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What were thy lips the worse for one poor kiss ?
Speak, fair; but speak fair words, or else be mute :

Give me one kiss, I'll give it thee again,
And one for interest, if thou wilt have twain.

Fie, lifeless picture, cold and senseless stone,
Well-painted idol, image, dull and dead,
Statue, contenting but the eye alone,
Thing like a man, but of no woman bred ;

Thou are no man, though of a man's complexion,
For men will kiss even by their own direction.

This said, impatience chokes her pleading tongue,
And swelling passion doth provoke a pause;
Red cheeks and firy eyes blaze forth her wrong;
Being judge in love, she cannot right her cause :
And now she weeps, and now she fain would

speak,
And now her sobs do her intendments' break.

Sometimes she shakes her head, and then his hand,
Now gazeth she on him, now on the ground;
Sometimes her arms infold him like a band;
She would, he will not in her arms be bound :

And when from thence he struggles to be gone,
She locks her lily fingers, one in one ?.

should read -thus. Thus and kiss correspond in sound as well as unlikely and quickly, adder and shudder, which we meet with afterwards. STEEVENS.

1- her INTENDMENTS --] i. e. intentions. Thus, in Every Man in his Humour: “ — but I, spying his intendment, discharg'd my petronel into his bosom.” Steevens.

2 She locks her lily fingers, one in one.] Should we not read

“ She locks their lily fingers, one in one.” FARMER. I do not see any need of change.-The arms of Venus at present infold Adonis. To prevent him from escaping, she renders her

hold more secure, by locking her hands together. ·· So above :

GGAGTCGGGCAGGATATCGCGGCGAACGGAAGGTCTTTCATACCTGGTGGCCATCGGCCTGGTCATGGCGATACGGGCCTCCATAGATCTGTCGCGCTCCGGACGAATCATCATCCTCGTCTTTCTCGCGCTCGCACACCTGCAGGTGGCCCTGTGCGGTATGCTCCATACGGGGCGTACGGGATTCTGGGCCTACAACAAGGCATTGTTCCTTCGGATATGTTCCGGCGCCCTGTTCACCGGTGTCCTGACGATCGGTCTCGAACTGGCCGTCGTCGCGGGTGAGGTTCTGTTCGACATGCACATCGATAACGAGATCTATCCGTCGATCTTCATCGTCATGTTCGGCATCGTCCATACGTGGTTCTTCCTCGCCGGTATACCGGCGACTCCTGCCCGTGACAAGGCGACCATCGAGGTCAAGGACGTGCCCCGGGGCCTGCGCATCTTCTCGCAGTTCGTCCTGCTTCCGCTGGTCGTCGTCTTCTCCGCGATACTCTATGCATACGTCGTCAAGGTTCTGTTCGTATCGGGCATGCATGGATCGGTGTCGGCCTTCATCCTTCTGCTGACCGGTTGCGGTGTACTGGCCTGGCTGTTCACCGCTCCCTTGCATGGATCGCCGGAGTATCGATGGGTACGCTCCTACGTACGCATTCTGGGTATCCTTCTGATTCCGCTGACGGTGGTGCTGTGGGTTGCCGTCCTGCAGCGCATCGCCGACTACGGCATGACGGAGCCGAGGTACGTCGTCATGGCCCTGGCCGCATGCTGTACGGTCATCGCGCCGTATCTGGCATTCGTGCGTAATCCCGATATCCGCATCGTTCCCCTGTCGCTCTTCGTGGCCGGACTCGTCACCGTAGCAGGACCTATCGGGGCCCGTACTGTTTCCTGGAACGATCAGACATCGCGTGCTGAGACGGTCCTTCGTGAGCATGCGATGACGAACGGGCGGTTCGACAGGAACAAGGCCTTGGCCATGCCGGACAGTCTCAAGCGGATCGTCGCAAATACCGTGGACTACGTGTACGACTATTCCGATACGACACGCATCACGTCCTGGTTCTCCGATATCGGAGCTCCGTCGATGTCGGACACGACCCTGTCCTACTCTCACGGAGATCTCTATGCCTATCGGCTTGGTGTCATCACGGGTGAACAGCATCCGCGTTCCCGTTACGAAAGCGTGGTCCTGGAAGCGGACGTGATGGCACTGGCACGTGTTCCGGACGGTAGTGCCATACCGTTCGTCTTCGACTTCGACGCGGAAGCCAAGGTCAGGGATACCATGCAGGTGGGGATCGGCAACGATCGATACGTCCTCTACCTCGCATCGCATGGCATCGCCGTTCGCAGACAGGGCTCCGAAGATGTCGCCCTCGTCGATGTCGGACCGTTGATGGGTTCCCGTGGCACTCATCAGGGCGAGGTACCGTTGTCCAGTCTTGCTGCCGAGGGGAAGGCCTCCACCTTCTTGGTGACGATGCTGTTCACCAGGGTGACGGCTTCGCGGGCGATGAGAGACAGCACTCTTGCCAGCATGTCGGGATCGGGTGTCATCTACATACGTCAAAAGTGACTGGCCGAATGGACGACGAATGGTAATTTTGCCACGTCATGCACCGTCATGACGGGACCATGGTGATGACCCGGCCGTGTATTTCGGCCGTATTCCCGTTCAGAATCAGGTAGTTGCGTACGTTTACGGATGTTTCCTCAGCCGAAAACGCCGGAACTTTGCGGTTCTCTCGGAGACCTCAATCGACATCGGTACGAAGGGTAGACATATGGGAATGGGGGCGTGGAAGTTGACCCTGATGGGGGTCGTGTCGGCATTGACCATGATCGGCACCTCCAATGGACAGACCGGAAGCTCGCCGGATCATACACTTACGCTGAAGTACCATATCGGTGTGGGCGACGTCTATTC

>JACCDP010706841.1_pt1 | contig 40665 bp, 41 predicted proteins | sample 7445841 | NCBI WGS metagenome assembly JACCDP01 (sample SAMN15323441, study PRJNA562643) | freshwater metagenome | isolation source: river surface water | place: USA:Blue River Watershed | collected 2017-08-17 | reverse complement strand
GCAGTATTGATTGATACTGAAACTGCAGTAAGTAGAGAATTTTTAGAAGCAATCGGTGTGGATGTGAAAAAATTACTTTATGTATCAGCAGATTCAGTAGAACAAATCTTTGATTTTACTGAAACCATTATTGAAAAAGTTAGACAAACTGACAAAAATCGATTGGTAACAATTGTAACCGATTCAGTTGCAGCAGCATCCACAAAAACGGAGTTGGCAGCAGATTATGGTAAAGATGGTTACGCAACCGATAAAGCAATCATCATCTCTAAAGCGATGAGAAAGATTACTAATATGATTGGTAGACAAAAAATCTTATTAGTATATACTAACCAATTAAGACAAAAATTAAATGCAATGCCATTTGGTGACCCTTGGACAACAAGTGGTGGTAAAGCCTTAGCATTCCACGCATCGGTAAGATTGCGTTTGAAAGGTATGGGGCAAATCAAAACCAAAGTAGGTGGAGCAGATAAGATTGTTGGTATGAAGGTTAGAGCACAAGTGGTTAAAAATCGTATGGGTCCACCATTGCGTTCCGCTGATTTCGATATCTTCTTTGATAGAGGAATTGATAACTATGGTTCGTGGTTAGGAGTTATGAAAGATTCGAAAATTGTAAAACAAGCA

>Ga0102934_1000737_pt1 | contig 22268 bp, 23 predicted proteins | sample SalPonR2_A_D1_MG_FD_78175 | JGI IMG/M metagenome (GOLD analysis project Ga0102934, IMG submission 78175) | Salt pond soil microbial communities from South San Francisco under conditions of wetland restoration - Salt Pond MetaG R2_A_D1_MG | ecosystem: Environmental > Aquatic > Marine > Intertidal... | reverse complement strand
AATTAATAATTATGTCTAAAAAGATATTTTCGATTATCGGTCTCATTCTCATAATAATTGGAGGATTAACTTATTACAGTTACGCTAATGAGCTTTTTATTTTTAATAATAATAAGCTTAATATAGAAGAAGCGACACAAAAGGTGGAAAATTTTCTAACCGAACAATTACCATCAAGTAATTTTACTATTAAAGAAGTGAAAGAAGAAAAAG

Fondling, she saith, since I have hemm'd thee here,
Within the circuit of this ivory pale,
I'll be a park, and thou shalt be my deer 3;
Feed where thou wilt, on mountain or in dale :

Graze on my lips *; and, if those hills be dry,
Stray lower, where the pleasant fountains lie 5.

Within this limit is relief enough,
Sweet bottom-grass, and high delightful plain,
Round rising hillocks, brakes obscure and rough,
To shelter thee from tempest and from rain;

Then be my deer, since I am such a park;
No dog shall rouze thee, though a thousand bark.

At this Adonis smiles, as in disdain,
That in each cheek appears a pretty dimple :
Love made those hollows, if himself were slain,
He might be buried in a tomb so simple; .

Fore-knowing well, if there he came to lie,
Why there Love liv'd, and there he could not die.

“Sometimes her arms infold him like a band." And afterwards :

“ The time is spent, her object will away, ." And from her twining arnis doth urge relieving." Malone.

3 I'll be a park, and thou shalt be my deer ;] So the original copy, 1593. "The edition of 1596 has the park, which has been followed in the modern editions. The image presented here occurs again in The Comedy of Errors :